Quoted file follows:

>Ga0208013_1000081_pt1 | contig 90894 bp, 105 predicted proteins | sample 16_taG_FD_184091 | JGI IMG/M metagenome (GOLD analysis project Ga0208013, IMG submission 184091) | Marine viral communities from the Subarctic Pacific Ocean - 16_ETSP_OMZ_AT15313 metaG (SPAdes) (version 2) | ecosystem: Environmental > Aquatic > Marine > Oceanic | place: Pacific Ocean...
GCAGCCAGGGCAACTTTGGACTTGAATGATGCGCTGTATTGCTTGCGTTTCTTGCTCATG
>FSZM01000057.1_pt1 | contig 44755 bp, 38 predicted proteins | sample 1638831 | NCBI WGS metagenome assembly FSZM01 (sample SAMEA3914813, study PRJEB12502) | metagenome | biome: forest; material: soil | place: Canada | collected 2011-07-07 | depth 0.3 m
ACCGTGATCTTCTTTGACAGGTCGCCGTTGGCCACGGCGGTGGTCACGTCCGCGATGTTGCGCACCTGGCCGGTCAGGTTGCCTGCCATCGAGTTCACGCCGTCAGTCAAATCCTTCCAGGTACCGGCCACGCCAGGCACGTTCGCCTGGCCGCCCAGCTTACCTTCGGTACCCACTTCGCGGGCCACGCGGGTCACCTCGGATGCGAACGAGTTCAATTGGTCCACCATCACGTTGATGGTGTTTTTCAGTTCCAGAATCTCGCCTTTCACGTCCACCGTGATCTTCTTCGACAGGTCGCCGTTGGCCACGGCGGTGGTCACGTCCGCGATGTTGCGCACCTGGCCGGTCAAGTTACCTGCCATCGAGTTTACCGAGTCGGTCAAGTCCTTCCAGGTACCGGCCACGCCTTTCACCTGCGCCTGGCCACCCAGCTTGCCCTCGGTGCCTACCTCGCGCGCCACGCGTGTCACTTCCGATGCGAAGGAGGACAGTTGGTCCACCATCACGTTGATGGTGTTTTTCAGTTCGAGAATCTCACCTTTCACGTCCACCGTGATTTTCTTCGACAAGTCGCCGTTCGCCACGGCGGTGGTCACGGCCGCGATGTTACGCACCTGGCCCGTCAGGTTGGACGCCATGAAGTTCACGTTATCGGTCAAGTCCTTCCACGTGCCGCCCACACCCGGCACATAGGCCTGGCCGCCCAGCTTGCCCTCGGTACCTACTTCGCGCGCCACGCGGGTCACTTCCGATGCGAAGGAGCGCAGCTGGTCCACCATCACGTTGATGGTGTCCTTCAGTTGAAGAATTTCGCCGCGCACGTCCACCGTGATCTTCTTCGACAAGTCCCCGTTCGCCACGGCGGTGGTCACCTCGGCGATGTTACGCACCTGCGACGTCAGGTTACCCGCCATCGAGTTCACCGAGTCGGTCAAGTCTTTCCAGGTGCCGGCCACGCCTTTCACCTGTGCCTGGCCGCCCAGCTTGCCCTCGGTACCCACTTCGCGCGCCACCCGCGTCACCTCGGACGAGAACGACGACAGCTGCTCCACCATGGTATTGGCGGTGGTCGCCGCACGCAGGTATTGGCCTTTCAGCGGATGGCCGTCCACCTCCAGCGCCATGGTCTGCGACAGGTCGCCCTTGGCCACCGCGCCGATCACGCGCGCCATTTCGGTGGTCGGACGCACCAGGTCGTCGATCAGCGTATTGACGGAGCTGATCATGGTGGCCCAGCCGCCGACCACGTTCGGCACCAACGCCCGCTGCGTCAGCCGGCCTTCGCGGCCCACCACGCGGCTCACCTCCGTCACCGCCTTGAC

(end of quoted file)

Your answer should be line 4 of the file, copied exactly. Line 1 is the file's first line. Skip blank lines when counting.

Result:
ACCGTGATCTTCTTTGACAGGTCGCCGTTGGCCACGGCGGTGGTCACGTCCGCGATGTTGCGCACCTGGCCGGTCAGGTTGCCTGCCATCGAGTTCACGCCGTCAGTCAAATCCTTCCAGGTACCGGCCACGCCAGGCACGTTCGCCTGGCCGCCCAGCTTACCTTCGGTACCCACTTCGCGGGCCACGCGGGTCACCTCGGATGCGAACGAGTTCAATTGGTCCACCATCACGTTGATGGTGTTTTTCAGTTCCAGAATCTCGCCTTTCACGTCCACCGTGATCTTCTTCGACAGGTCGCCGTTGGCCACGGCGGTGGTCACGTCCGCGATGTTGCGCACCTGGCCGGTCAAGTTACCTGCCATCGAGTTTACCGAGTCGGTCAAGTCCTTCCAGGTACCGGCCACGCCTTTCACCTGCGCCTGGCCACCCAGCTTGCCCTCGGTGCCTACCTCGCGCGCCACGCGTGTCACTTCCGATGCGAAGGAGGACAGTTGGTCCACCATCACGTTGATGGTGTTTTTCAGTTCGAGAATCTCACCTTTCACGTCCACCGTGATTTTCTTCGACAAGTCGCCGTTCGCCACGGCGGTGGTCACGGCCGCGATGTTACGCACCTGGCCCGTCAGGTTGGACGCCATGAAGTTCACGTTATCGGTCAAGTCCTTCCACGTGCCGCCCACACCCGGCACATAGGCCTGGCCGCCCAGCTTGCCCTCGGTACCTACTTCGCGCGCCACGCGGGTCACTTCCGATGCGAAGGAGCGCAGCTGGTCCACCATCACGTTGATGGTGTCCTTCAGTTGAAGAATTTCGCCGCGCACGTCCACCGTGATCTTCTTCGACAAGTCCCCGTTCGCCACGGCGGTGGTCACCTCGGCGATGTTACGCACCTGCGACGTCAGGTTACCCGCCATCGAGTTCACCGAGTCGGTCAAGTCTTTCCAGGTGCCGGCCACGCCTTTCACCTGTGCCTGGCCGCCCAGCTTGCCCTCGGTACCCACTTCGCGCGCCACCCGCGTCACCTCGGACGAGAACGACGACAGCTGCTCCACCATGGTATTGGCGGTGGTCGCCGCACGCAGGTATTGGCCTTTCAGCGGATGGCCGTCCACCTCCAGCGCCATGGTCTGCGACAGGTCGCCCTTGGCCACCGCGCCGATCACGCGCGCCATTTCGGTGGTCGGACGCACCAGGTCGTCGATCAGCGTATTGACGGAGCTGATCATGGTGGCCCAGCCGCCGACCACGTTCGGCACCAACGCCCGCTGCGTCAGCCGGCCTTCGCGGCCCACCACGCGGCTCACCTCCGTCACCGCCTTGAC